Alfred Finnell 2's picture

Instead of twisting all three, twist the black and white of two romex 12 ga together and use as + Use the two grounds and then a third external as the - . This will give you better insulation on the + side.

Richard Cox's picture

I have a 2.5 kwh wind turbine connected to the grid when the voltage is above 220v. However there are many times the voltage is below 220v. How can I use this low voltage in my home anyone?

Alfred Finnell 2's picture

You do not. The grid is the buffer.

Ian Woofenden's picture

Richard,

Every wind turbine has a cut-in speed and voltage, below which it is not generating enough energy to bother capturing. Unless it is poorly designed, your machine is no different, and will begin generating when there is sufficient wind energy. It may seem alluring to try to capture every scrap, but a machine designed to capture very low levels of wind energy will likely not do well at the energy-intensive levels you want it to be designed for.

If you want to get more nerdy, look into "distribution curves", which show how frequently typical sites receive typical wind speeds. Then also consider the cubic nature of wind power, and do a little simple math like "4 X 4 X 4" and compare the result to "10 X 10 X 10" or "15 X 15 X 15". More detail can be found in my article here:
http://www.homepower.com/articles/w...

Ian Woofenden, Home Power senior editor

Alfred Finnell 2's picture

More than likely, you are generating DC from the turbine. This is then converted to AC by way of a grid tie. You cannot up the voltage of DC with a transformer. More than likely, you can replace your grid tie. Check voltage off the generator to see what you have.. It may be AC, and may be DC. If AC, transform.

Eric Vanhuffel's picture

I am relatively new to this game but having a good background i electicity and maintenance engineering i am perhaps not so green and have some common sense when it comes to reality in energy .
I have bought a 350 watt hawt and a 50 watt vawt just to play with .
I am living on the edge of a small town in the fjords close to mountains. Close to the mountains means about 60 yards back of my house starts the foot of a mountain 700 yards high.
I have bought a 160 ampere dump charger for the hell of it and if i want to upgrade my turbine i don'have to buy a new one.
Turbines are both 12 volt and i know what this means in cable , but if i screw in a sufficient cable now it will hold with a larger 3fase generator.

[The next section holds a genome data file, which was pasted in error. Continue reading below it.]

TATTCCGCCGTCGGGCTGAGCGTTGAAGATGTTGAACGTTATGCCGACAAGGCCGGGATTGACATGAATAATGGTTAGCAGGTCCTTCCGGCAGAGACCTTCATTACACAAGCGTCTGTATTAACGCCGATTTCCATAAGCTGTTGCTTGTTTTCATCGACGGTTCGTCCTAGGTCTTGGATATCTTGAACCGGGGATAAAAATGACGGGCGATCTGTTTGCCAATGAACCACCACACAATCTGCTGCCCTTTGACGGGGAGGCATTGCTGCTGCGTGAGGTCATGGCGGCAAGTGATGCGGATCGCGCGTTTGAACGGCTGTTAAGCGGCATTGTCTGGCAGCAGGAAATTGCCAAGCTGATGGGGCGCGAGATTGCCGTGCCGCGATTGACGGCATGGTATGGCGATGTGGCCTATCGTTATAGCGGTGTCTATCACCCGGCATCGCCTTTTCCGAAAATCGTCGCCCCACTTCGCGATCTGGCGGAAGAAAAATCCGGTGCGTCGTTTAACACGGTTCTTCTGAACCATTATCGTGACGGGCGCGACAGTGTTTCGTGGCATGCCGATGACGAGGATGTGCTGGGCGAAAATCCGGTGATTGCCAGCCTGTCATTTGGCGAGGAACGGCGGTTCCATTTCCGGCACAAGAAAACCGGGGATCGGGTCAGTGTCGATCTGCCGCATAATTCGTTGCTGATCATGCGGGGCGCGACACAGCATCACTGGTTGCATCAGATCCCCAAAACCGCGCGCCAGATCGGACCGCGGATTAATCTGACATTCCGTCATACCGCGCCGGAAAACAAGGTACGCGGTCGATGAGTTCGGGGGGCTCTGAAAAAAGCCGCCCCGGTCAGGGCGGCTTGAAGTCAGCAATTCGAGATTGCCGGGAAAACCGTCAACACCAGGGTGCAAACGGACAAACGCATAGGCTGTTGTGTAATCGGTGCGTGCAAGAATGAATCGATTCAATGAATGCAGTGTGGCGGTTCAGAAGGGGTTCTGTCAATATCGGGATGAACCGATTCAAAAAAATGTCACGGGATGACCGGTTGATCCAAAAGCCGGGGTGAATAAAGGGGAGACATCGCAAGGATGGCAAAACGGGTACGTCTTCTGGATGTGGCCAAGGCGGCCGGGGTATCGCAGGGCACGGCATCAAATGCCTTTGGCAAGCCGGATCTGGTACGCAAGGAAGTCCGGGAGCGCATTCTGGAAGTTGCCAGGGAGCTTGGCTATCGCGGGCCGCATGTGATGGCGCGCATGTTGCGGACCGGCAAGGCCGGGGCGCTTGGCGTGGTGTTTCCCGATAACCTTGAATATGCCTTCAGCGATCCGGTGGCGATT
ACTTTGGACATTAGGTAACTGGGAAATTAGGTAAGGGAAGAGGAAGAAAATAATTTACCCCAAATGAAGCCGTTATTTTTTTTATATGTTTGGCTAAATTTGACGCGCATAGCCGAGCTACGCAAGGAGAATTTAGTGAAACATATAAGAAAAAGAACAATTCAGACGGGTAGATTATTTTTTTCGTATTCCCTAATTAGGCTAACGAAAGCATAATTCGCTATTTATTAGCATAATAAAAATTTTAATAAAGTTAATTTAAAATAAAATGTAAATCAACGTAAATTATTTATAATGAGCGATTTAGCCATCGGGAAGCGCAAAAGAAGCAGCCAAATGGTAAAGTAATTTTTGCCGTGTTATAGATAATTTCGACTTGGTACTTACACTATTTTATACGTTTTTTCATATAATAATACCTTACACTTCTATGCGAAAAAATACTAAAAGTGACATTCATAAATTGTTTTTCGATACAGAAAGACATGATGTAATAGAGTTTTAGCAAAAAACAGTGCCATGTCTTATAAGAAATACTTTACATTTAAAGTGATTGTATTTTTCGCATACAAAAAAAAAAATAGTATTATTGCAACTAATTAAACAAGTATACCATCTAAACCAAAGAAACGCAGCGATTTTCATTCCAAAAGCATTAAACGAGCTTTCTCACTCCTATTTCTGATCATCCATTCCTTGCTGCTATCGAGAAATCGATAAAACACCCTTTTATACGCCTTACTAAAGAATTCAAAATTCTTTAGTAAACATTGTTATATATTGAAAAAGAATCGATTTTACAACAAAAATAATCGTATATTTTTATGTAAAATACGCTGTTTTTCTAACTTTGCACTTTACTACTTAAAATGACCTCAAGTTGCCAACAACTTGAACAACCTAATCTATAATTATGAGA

Later on there is going to be a pv system which will grow over the years and will also be connected to the dump charger and the warm water tank.
I have a diy solar collector (air) and this works . This made me think about natural energy and how we can use them.

Alfred Finnell 2's picture

Read the books by Paul Gipe. Then you will take the VAWT and use it for parts or a boat anchor.

Maggie100's picture

When it comes to heating our homes, we should be looking at more environmentally sound way of doing this. This is a great article that helps you appreciate, exactly what goes into heating your home.

Alfred Finnell 2's picture

In keeping a house warm insulation is the key. Electric power will most likely be just not enough.
The math says that 3000 watts requires at least a 16 foot turbine. Look at tensionturbine.com to see what the new development is.

Ian Woofenden's picture

Insulation AND air sealing are key. Lots of insulation with poor air sealing will not a warm or efficient home make. A blower door test of an existing home or testing a building envelope during the construction process will help you see its true value.

While "heating with electricity" has a bad reputation historically, today -- using mini-split air-source heat pumps -- it is one of the best choices. Not only is it energy efficient and cost effective, but it's also a renewable energy option, since it uses naturally occurring ambient heat in the outside air. And it gives you the option (unlike fossil fuel heating systems) of using renewable electricity -- either generated on site or purchased from your utility.

Ian Woofenden, Home Power senior editor